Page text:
Mazepin's company queries Stroll-led Force India F1 team rescue

A Russian company that unsuccessfully bid for Force India has questioned the process that led to the Formula 1 team being acquired by a consortium led by Lawrence Stroll

Mazepin's company queries Stroll-led Force India F1 team rescue

The business is chemical firm Uralkali, which is closely associated with Dmitry Mazepin, father of GP3 racer and Force India test driver Nikita Mazepin.

Mazepin Sr is its deputy chairman of the board of directors, as well as chairman of holding company Uralchem.

In a statement issued on Tuesday Uralkali said that it "considers that the process conducted by the Administrator may not be in the best interests of Force India creditors and other stakeholders, and the sport in general".

Uralkali says that it "assembled a team of professionals (including lawyers, accountants, insolvency experts and a Formula 1 specialist) to prepare and submit a competitive bid for Force India, which was led by Uralkali's independent director Paul J. Ostling".

Although not named, it is understood that the specialist was former McLaren team principal Martin Whitmarsh.

The statement explained the timeline of Uralkali's bid and its interactions with the administrators in some detail.

The company noted that "over the course of the bidding process and discussions with the Administrator, Uralkali insisted on a transparent and fair process to ensure equal opportunities for each bidder.

"In particular, Uralkali proposed that the bidding process be conducted by way of the submission in sealed envelopes of best and final bids to be opened in the presence of appointed representatives of the interested bidders.

"However, this proposal was rejected by the Administrators."

Uralkali points out that the timeline for submitting bids was not achievable, especially as consent for any agreement was required from 13 Indian banks because of a freezing injunction on the assets of the original shareholders.

"Upon our discussions with the shareholder representatives, it became apparent to us that the rescue option (at least on the conditions and within the timeframes put forward to us by the Administrator and consistent with our own code of integrity) was not achievable due to the complexity of legal structure, the extended period of time required to obtain consents of the 13 Indian banks and to obtain approval of a UK court for an amendment to the freezing injunction," reads the statement.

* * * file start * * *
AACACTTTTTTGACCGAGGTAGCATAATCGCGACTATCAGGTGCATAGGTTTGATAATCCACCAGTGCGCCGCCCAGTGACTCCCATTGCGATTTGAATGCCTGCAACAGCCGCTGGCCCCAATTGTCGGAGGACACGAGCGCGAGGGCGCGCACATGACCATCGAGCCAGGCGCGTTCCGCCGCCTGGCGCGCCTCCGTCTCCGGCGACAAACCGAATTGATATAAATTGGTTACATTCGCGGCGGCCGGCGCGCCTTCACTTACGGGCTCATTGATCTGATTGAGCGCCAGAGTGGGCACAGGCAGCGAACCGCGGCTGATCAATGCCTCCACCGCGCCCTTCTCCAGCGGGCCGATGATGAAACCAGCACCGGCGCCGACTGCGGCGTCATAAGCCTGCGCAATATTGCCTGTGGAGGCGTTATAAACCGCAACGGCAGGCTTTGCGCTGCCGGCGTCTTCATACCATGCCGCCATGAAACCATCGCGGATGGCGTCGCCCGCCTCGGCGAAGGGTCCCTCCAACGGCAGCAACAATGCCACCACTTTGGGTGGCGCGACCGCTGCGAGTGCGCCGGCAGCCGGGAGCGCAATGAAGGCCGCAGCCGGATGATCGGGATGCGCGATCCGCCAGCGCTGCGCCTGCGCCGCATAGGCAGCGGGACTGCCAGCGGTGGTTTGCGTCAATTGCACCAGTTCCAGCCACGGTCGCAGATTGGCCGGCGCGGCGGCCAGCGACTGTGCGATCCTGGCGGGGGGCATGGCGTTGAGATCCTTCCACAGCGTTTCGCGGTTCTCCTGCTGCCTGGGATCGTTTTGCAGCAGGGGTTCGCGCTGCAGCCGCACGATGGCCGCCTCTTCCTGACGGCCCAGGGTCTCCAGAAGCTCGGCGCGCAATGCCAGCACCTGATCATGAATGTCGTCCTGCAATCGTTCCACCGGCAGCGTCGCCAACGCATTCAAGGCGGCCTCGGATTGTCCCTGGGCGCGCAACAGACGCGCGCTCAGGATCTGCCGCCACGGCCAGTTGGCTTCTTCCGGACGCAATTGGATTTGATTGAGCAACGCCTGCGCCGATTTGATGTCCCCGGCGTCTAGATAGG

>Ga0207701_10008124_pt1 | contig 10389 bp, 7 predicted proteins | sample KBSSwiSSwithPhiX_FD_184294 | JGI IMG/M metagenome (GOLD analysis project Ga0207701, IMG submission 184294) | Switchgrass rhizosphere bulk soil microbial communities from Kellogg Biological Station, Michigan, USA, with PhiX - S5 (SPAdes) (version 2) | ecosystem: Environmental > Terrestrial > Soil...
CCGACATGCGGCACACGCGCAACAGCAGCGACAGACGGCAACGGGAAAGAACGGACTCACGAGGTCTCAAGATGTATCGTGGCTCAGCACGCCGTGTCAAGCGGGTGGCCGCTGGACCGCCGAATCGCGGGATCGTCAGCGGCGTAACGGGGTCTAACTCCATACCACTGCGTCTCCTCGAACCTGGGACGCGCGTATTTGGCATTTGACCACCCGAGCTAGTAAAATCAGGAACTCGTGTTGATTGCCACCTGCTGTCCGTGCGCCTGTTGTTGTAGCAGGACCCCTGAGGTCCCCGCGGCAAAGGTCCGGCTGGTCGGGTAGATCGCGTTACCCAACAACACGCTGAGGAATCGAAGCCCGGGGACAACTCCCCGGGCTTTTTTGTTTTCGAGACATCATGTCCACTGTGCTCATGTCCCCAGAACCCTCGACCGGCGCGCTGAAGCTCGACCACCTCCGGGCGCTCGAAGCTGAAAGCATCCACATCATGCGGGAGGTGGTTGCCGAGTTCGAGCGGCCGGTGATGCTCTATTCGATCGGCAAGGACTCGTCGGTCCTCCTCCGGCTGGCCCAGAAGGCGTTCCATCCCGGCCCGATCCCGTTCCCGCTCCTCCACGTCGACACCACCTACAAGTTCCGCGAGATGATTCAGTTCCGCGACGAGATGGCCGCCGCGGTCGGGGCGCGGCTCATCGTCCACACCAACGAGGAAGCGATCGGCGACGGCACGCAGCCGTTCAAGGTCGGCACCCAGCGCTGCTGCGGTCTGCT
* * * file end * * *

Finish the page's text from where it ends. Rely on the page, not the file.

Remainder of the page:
"Uralkali submitted a restated proposal on August 6 2018 which, due to the above reasons, no longer offered a rescue option but set out a very attractive proposal to purchase business and assets of Force India on a going concern basis."

The statement concludes: "Following the submission of our proposal, the administrator refused to engage with Uralkali team, did not reply to phone calls and emails and communicated with Uralkali in a single email following close of business on August 7 2018 that it had entered into an exclusivity arrangement with another bidder regarding a proposal to rescue the company.

"Despite expiration of the deadline set by the Administrator, no rescue plan was submitted to the court for approval, which confirmed Uralkali's view that the rescue option was not achievable in the timeline and under conditions proposed by the Administrator.

"Under these circumstances, it is surprising that no attempt was made by the Administrator to engage with Uralkali with respects to its bid for the assets and business of Force India."

But the administrators - Geoff Rowley and Jason Baker of FRP Advisory - have responded by saying that all bidders for the team were treated the same manner.

"All bidders were given equal opportunity to submit the best deal for Force India," they said in a statement.

"Throughout, we (the Joint Administrators) have closely followed our statutory duties and objectives as administrators and had the advice of experienced legal counsel."

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